Once asleep, the specialist inserts a camera (ie. endoscope) through the mouth and into the stomach via a protective tube that protects the oesophagus (food pipe) from injury. Following an examination to ensure it is safe to proceed, a series of stitches are made within the stomach to create a tube-shaped stomach which significantly decreases the stomach’s capacity. The procedure takes approximately 60 minutes to perform and the patient is able to be discharged from hospital on the same day.
While the stitches are not dissolvable, over several years the stitches may loosen or come undone – this may happen with vomiting or over-eating. While this is not dangerous at all, this may decrease effectiveness of the procedure over the course of several years.
We generally recommend about 5 days off work following the procedure to ensure the symptoms have resolved. If you are travelling from interstate, you will be required to remain in Sydney for 7-10 days post-procedure, as it is during this time that you are most at risk of an uncommon complication.
The ESG is suitable for patients who:
- have tried modifying their diet and exercise, however have not been able to keep the weight off
- have around 25kg or more to lose
- have a BMI of ≥30
- are considering a surgical procedure such as a gastric band, gastric sleeve or bypass, however do not want the higher risk of complications that can sometimes result from surgery.
In order to allow the stitches to mature, it is important that the diet progresses slowly. Thankfully, appetite is strongly suppressed by this therapy and hunger is not an issue. Our patients are required to maintain a liquid only diet for approximately 3 weeks before progressing to a puree diet, then soft diet. Our patients are able to return to a normal diet approximately 5 weeks after the procedure, however portion sizes are much smaller than previous, and will remain so for many months and even years.
Most people have minimal appetite after the ESG procedure and become full on very small portions (eg. half to one cup of fluid). You will need to follow a liquid diet for three weeks following the procedure, however your appetite will remain minimal during this time.
After 1-2 weeks, your appetite may start to return but is typically blunted, and when you do eat, you will get full VERY easily. Our patients tell us they get full on a couple of tablespoons of yoghurt! During this time, you must eat very slowly and cautiously, as overeating can very easily occur. If you overeat, your body will give you a signal, whether it be bloating, reflux, hiccups or indigestion. It is very important to pay attention to your body signals, as the aim is to learn when you’ve had enough without developing those signals.
Over the next 6-8 weeks, you will gradually be able to increase the amount you eat, although not to what it was previously. You will be guided by your dietitian on healthy and nourishing food options and suitable portion sizes to keep you feeling well during this time.
You should plan at least three days of inactivity to recover from the procedure and to allow symptoms to resolve. We advise patients to wait until they are able to tolerate suitable volumes of fluid before resuming exercise to minimise the risk of dehydration. We encourage low to moderate intensity exercise during weeks 1-2 post-ESG, with a return to higher intensity exercise possible after one month.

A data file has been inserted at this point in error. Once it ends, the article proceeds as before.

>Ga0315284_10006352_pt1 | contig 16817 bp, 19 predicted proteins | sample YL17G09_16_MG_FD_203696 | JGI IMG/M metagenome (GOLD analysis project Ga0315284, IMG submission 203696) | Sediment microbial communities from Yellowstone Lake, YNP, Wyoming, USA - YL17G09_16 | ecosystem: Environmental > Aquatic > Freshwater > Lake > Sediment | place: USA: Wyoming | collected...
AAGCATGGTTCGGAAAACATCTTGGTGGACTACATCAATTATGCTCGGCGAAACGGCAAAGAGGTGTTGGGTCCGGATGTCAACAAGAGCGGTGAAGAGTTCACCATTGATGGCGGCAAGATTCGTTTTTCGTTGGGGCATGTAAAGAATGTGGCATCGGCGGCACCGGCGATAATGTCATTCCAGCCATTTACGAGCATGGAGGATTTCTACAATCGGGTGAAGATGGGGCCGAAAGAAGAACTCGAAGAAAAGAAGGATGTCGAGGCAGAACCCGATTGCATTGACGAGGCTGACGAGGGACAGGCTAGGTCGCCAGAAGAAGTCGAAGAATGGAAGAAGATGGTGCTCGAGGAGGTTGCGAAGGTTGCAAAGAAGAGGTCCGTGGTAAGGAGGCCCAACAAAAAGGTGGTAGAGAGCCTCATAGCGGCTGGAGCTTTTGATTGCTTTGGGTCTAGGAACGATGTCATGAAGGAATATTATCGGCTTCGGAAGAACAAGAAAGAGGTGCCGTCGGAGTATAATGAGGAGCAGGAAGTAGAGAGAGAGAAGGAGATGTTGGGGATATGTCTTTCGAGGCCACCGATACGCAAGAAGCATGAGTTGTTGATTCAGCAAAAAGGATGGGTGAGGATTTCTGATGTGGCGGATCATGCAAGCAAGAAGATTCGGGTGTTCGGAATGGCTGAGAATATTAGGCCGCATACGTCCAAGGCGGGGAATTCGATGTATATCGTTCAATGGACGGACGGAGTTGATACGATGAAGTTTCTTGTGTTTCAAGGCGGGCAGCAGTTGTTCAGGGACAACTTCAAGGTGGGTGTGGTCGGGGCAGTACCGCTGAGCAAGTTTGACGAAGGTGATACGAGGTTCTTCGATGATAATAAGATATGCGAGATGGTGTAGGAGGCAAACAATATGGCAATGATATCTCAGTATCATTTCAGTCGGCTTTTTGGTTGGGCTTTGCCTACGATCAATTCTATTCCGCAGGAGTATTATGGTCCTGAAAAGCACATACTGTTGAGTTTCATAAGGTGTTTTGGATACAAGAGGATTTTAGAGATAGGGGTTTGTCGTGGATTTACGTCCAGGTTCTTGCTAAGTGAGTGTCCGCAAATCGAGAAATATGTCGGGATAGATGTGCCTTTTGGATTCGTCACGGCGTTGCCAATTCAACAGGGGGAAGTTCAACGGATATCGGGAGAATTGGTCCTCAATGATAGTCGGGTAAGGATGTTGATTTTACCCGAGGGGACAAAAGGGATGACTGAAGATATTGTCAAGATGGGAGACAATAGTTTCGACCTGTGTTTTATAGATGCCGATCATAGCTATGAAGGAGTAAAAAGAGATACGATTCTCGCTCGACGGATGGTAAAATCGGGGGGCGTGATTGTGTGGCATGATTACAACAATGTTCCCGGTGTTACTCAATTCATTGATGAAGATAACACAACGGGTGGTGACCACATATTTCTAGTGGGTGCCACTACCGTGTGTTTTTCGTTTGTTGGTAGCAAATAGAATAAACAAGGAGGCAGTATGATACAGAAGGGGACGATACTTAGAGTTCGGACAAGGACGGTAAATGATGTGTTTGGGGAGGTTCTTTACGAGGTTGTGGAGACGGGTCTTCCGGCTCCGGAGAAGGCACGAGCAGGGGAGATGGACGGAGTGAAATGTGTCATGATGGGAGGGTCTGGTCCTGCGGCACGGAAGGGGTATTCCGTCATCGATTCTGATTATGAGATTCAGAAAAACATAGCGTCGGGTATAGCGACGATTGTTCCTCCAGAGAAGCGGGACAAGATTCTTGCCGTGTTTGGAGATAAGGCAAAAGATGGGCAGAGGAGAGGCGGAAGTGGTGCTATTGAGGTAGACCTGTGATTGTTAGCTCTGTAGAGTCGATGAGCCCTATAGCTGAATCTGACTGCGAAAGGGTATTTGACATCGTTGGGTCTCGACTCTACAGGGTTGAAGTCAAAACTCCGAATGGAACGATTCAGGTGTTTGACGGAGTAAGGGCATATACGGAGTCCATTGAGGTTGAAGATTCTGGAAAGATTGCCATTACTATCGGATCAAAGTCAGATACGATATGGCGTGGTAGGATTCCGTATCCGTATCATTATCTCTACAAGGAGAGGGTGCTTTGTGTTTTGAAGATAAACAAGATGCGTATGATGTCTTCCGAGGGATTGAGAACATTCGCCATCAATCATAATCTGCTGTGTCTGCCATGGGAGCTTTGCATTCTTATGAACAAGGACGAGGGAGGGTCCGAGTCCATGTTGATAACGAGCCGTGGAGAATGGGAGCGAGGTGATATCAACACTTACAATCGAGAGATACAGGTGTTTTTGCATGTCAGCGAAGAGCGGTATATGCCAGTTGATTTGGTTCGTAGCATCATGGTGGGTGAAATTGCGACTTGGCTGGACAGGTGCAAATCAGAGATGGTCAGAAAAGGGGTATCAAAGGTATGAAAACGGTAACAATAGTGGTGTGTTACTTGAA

Most patients are able to return to work within the week (unless travelling from interstate, as you are required to remain in Sydney for the 7-10 days following your procedure). You may be able to resume normal activity sooner or later than this depending on how quickly your body adjusts to the ESG.
It is not expected that tablets be affected by ESG, however medication may take longer to act if in pill form. Anti-inflammatory medications may irritate the stomach more than they typically do following the procedure.
As you lose weight, other health markers may also improve and you may find that some medications may not be necessary (such as anti-hypertensives and diabetic medications). We ask all patients to meet with our Bariatric Physicians on a regular basis to assess their requirements for medication, before making any changes.
Endoscopy is an internal examination performed with a camera by a specialist doctor, and in this case it refers to the examination of the stomach. All endoscopies must be performed in accredited hospitals and by accredited doctors. Before the endoscopy begins, the patient is deeply sedated by a specialist anaesthetist. The camera (or endoscope) is then inserted through the mouth and into the stomach where an examination is performed to ensure it is safe to proceed with the procedure.
In total, the endoscopy can generally be expected to take approximately 20 minutes for balloon procedures (including insertion, adjustment or removal of the balloon). Some procedures, such as an ESG (Endoscopic Sleeve Gastroplasty) may take up to an hour or sometimes even a little longer. Once the procedure is finished, the patient is allowed to wake up and returns home the same day.
The risks relating to endoscopy are very low: typically, the risk of any complication is much less than 1%, and the risk of major complication is less than 0.1%. Your doctor will discuss endoscopy and any relevant risks specific to your health in your consultation.
Any plans for a future pregnancy should be discussed with your Bariatric Specialist at your initial consultation. We advise our ESG patients to avoid pregnancy for at least 18 months following an ESG, to allow time for your weight and body composition to stabilise.
It is important to note that there is no data on ESG and pregnancy as yet, which represents one of the ‘risks of the unknown’.